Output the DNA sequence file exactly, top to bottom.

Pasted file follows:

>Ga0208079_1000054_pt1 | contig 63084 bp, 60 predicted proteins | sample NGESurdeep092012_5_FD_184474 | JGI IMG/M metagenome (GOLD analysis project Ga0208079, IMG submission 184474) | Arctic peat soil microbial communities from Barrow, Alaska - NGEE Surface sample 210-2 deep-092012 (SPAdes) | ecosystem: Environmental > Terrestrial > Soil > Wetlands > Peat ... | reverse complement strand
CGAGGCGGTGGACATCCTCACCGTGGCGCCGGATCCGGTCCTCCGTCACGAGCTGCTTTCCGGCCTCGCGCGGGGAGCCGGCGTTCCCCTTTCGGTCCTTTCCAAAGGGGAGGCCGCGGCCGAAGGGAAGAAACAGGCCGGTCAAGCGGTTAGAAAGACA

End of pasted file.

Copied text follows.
>Ga0208079_1000054_pt1 | contig 63084 bp, 60 predicted proteins | sample NGESurdeep092012_5_FD_184474 | JGI IMG/M metagenome (GOLD analysis project Ga0208079, IMG submission 184474) | Arctic peat soil microbial communities from Barrow, Alaska - NGEE Surface sample 210-2 deep-092012 (SPAdes) | ecosystem: Environmental > Terrestrial > Soil > Wetlands > Peat ... | reverse complement strand
CGAGGCGGTGGACATCCTCACCGTGGCGCCGGATCCGGTCCTCCGTCACGAGCTGCTTTCCGGCCTCGCGCGGGGAGCCGGCGTTCCCCTTTCGGTCCTTTCCAAAGGGGAGGCCGCGGCCGAAGGGAAGAAACAGGCCGGTCAAGCGGTTAGAAAGACA